All the round-up news that's fit to [NEVER EVER] print

This post is coming to you from Windows 365. I’m spending my time alternating between this and Windows 11 preview machine, because…

Windows 11 is set to drop October 5! Insiders can play with it now, both on physical devices and in Azure Virtual Desktop, whereas Windows 365 customers will get access to it on October 5 (seems to be a recurring theme in W365 that there is no "public preview" phase).

Once it's out, I'm gonna be jazzed to be managing it in a Magic Quadrant Leader Endpoint Management solution!

Accolades aside, I am starting to hear a bit of concern over how this upgrade will be managed. Will folks need to update Autopilot profiles, lock down users, prevent Windows Update from automatically deploying it? Intune already has tooling in place to prepare for this kind of thing. First of all, everything that was labeled as "for Windows 10" now says "for Windows 10 and later," so you know going into it that these controls are designed to scale to, but you can also lock devices into specific Feature Update versions of Windows (pic below), which disallows moving between major versions of Windows. To upgrade the whole OS you'll need to leverage "Target Versions" in Windows Update for Business. Note that at the moment "Target Versions" does not appear in any interface in Intune and must be managed by CSP profiles. [I would expect this to change and either get its own section or get wrapped into Feature Updates.]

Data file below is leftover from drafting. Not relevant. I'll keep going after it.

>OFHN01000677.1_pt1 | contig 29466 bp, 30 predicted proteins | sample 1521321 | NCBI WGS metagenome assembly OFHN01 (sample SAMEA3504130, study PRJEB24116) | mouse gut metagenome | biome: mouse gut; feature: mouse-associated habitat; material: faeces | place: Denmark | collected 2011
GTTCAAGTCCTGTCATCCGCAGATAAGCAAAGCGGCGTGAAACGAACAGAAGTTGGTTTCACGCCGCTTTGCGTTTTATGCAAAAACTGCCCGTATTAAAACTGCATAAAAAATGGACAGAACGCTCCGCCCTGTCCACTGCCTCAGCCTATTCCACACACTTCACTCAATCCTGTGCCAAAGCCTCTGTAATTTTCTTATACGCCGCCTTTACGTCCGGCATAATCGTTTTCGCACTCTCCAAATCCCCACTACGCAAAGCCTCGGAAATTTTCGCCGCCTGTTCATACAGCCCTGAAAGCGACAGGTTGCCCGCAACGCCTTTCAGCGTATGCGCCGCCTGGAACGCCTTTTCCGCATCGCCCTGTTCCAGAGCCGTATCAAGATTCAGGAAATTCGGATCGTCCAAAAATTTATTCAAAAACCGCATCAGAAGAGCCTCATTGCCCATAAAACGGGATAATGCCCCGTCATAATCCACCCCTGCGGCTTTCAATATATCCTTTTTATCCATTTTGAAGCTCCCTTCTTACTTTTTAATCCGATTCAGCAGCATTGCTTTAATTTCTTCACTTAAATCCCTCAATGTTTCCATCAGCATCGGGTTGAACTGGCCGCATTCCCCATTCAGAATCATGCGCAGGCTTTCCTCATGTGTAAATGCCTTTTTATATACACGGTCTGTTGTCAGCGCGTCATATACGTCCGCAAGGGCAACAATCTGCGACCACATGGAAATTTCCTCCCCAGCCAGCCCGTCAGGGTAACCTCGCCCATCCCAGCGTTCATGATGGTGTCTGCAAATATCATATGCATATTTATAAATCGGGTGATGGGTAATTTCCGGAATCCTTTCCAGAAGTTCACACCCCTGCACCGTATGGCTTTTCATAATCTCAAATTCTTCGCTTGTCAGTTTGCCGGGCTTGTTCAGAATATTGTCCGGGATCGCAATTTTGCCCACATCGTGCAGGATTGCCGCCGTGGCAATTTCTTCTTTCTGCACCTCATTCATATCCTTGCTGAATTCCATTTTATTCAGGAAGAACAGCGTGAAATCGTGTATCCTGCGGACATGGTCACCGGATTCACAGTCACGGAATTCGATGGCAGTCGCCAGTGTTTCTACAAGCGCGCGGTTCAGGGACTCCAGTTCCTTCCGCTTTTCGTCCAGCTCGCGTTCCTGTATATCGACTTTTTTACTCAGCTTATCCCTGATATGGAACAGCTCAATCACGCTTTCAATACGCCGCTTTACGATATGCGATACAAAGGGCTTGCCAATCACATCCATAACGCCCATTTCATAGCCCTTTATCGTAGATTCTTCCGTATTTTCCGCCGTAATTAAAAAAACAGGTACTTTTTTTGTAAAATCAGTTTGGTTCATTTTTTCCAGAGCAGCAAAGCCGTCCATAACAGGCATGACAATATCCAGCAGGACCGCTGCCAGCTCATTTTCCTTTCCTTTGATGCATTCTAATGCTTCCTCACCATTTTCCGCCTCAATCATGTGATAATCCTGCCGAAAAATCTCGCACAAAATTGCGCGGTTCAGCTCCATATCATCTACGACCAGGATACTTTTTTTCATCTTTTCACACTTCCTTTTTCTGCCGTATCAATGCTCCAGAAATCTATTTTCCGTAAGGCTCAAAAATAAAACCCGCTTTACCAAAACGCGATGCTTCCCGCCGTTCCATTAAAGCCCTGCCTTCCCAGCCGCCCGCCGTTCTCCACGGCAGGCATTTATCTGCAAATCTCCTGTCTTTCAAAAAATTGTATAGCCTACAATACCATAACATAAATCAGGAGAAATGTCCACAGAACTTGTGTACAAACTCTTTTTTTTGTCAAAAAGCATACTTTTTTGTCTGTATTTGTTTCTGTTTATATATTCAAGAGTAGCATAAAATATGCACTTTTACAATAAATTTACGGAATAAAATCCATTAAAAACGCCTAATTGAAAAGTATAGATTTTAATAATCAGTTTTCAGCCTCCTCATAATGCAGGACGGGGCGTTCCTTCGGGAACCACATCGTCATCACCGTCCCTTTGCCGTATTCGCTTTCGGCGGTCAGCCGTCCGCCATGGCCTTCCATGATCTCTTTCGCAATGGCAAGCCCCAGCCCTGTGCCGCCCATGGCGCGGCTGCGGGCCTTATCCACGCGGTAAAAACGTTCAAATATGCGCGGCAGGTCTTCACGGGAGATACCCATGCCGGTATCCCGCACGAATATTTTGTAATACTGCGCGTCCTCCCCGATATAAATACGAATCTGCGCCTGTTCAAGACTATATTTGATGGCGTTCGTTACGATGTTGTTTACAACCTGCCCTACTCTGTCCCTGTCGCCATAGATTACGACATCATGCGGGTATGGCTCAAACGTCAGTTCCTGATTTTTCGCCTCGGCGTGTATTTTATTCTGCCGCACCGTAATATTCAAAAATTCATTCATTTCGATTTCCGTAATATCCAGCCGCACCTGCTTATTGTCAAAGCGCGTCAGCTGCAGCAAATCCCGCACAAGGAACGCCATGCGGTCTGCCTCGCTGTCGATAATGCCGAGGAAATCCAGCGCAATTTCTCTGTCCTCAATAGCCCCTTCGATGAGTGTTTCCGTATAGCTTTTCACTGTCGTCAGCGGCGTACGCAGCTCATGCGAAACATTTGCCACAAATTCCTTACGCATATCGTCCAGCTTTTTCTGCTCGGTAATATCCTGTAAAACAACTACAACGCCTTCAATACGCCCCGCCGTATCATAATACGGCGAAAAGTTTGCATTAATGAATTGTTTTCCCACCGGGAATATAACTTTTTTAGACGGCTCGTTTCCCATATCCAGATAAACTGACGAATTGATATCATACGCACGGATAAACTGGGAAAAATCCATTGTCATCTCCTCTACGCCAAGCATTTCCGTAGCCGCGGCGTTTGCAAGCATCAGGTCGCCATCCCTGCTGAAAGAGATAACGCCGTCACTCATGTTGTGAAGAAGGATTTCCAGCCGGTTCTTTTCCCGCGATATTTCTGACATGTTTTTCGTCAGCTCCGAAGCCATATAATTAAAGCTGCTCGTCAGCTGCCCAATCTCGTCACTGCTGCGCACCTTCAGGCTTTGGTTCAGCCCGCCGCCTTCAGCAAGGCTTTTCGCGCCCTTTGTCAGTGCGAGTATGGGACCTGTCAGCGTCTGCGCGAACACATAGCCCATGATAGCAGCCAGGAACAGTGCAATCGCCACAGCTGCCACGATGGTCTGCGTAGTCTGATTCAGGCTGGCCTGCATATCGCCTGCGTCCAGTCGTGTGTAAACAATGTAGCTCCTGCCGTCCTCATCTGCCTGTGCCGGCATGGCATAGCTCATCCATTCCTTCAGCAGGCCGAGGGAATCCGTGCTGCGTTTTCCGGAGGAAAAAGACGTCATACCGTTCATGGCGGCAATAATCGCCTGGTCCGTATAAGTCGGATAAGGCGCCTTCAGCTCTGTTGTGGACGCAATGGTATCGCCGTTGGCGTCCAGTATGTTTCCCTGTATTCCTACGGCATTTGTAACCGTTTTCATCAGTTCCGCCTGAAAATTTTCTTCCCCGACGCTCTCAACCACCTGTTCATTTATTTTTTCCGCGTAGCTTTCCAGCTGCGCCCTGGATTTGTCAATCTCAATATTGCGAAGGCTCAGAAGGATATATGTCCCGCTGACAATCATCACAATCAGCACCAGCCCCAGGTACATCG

And while the guidance on what devices qualify for Windows 11 points to updated assessment tools, Intune has its own in the Endpoint Analytics reports that include some of that same data, so customers can get ahead of device qualifications today.

From what I’m seeing so far in both my Windows 365 and Windows 11 preview machines, there’s no immediate need to retool configuration profiles, compliance policies, app deployments, or really much of anything. Because these are app gallery images that come pre-loaded with Microsoft 365 apps, I *might* suggest tweaking any Microsoft 365 Apps (formerly Office ProPlus) app assignments to leverage the new filtering capability in Intune. We’ll cover this in greater detail in September’s Windows 365 management webinar, but it’s a pretty slick way to use cloud-side pre-filtering of devices by attributes (whereas WMI filters in AD are processed client-side). In my case, I have dynamic device groups that include devices whose names start with “CPC-“, and I set an exclusion filter to prevent over-writing the pre-installed apps.

I have to confess I wasn't watching the server space particularly carefully, because it caught me off-guard that Windows Server 2022 became generally available on September 1. Still no new Active Directory functional levels, so I don't think anybody needs to panic, but this OS is specifically designed to enable hybrid cloud workloads.